A terrain feature that is curved or rounded like the exterior of a sphere or circle, i.e. goes from less steep to more steep. Convex slopes generally tend to be less safe than concave slopes, but concave slopes can also avalanche.
Whether a slope is concave, convex, or planar makes some difference in avalanche danger, usually not a significant difference. Avalanches happen on any steep slope without thick anchors despite the shape of the slope. Slope shape makes more difference on smaller slopes than on larger ones.
Convex slopes statistically produce more avalanches and more avalanche accidents than other kinds of slopes, partly because they are inherently less stable and partly because they present more safe travel problems than other slopes.
• Convex slopes have less compressive support at the bottom than other slopes, which makes a difference for small avalanche paths, some difference on medium sized avalanche paths but has little effect of large avalanche paths.
• Convex slopes tend to wind load more than other slopes. (Wind slows down as it rounds the convexity which causes it to drop its load of snow.)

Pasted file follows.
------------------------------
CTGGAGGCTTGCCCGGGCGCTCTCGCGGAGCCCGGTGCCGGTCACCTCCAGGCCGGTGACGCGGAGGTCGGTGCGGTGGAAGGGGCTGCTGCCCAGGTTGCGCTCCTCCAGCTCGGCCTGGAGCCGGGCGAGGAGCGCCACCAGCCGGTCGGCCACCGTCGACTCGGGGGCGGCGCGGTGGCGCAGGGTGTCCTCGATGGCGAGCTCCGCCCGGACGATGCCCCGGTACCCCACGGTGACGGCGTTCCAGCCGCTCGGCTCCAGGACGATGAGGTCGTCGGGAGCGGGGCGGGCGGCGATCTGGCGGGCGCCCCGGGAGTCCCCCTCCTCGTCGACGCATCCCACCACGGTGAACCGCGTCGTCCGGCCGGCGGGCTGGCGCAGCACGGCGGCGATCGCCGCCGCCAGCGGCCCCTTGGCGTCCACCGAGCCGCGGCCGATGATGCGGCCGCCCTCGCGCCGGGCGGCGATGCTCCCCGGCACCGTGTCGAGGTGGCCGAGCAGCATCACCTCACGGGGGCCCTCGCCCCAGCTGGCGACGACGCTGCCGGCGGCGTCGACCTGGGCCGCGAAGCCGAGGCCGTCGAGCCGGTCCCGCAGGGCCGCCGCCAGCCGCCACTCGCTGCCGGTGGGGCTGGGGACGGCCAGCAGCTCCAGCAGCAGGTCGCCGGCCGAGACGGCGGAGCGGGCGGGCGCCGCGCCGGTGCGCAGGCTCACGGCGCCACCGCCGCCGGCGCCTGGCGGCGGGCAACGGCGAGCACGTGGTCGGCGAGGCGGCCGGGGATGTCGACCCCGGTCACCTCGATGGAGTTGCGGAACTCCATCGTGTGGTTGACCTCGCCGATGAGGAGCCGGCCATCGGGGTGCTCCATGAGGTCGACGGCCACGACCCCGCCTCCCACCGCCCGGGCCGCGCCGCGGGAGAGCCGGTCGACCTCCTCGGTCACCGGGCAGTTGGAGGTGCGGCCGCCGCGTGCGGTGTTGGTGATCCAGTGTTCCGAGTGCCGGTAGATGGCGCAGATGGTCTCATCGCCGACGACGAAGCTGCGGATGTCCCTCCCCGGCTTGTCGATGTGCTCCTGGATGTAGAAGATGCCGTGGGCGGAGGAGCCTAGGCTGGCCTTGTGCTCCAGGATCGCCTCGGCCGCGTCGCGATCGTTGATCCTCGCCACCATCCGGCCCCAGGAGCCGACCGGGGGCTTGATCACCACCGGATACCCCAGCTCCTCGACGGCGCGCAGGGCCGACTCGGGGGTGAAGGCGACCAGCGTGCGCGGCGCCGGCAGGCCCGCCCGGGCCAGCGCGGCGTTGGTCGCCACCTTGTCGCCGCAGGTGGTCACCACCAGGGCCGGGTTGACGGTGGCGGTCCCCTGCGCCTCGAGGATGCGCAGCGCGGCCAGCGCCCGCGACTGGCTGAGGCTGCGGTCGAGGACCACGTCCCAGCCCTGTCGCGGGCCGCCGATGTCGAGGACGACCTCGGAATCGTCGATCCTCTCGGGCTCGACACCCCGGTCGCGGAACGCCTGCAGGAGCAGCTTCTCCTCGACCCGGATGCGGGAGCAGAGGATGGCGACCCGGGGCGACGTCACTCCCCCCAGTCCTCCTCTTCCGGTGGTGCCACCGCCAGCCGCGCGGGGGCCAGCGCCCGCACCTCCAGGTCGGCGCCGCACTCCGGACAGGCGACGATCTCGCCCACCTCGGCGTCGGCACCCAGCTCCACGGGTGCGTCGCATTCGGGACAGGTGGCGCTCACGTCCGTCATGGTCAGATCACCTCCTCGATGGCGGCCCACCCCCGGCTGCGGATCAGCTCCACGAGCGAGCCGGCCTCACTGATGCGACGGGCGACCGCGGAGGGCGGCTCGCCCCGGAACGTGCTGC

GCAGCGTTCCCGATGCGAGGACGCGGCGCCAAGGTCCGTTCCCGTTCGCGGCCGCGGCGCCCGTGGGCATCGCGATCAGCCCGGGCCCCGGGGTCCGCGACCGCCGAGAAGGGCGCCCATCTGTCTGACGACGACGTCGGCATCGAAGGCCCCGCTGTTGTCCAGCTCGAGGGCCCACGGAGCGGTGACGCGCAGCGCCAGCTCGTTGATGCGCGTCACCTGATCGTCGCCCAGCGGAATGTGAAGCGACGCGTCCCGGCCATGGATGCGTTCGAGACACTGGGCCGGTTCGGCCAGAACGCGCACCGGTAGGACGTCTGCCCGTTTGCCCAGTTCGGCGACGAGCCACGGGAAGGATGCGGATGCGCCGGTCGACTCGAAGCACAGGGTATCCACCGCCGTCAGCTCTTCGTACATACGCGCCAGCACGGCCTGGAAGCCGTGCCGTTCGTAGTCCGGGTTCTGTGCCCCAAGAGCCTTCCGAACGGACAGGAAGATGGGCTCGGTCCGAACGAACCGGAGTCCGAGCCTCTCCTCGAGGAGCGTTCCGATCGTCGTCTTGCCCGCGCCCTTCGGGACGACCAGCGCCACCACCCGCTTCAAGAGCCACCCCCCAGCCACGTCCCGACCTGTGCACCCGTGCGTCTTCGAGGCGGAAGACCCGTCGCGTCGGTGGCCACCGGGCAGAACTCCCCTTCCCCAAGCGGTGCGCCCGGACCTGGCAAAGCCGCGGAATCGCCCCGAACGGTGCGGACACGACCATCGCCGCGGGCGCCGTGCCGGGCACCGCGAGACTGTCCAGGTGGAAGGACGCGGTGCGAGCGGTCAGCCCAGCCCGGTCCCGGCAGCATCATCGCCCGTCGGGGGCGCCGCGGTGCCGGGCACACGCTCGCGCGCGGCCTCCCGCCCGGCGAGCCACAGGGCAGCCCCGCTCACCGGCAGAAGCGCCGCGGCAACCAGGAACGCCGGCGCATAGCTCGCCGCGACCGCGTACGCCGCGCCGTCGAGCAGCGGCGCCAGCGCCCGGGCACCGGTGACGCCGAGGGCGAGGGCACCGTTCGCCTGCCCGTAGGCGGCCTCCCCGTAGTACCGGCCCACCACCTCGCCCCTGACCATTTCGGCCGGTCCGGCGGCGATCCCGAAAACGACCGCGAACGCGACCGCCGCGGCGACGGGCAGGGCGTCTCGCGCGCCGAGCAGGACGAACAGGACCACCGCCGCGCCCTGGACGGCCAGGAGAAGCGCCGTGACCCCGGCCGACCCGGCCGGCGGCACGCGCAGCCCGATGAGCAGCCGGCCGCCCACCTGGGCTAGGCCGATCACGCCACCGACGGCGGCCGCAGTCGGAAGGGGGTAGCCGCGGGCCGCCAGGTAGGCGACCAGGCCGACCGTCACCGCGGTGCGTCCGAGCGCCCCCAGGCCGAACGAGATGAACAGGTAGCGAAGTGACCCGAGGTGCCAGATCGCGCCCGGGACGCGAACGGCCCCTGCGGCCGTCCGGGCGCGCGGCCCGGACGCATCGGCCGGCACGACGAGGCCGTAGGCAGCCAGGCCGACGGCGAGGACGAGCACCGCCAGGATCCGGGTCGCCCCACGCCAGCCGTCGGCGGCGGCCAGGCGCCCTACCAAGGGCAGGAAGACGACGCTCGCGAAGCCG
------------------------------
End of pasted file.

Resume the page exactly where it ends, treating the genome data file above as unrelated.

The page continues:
• Convex slopes are tricky to descend because each step or turn you take adds another degree of steepness until suddenly you find yourself on terrain that’s too steep. But you can also use this to your advantage. With a soft slab, if you descend slowly, especially jumping on the snow or slope-cutting while you descend, the avalanches tend to break at your feet instead of above you more so than on planer or concave slopes. (Remember that hard slabs tend to break above you no matter what.)
• Convex slopes are difficult to assess because the conditions you find on the upper flat part of the slope often are much different than on the steepest part of the slope where you will most likely trigger an avalanche. For instance, there are some stories in which someone digs a snow profile on the upper section, pronounces the slope safe, then triggers an avalanche on the steeper part below. To assess the snow it is better to dig on different slope that is similar to the slope you plan to ride but is smaller, gentler and poses little avalanche risk.
• When descending a convex slopes they are difficult to exit if you start to find dangerous conditions. You have to climb back up. All too often people would rather risk their life by descending than to climb back up.
• Probably the most dangerous shapes are double convexities–convex vertically and horizontally–like dropping off the edge of a basketball. These slopes tend to wind-load both from the top and from the side, they have no compressive support and are very difficult to descend, ascend or cross safely.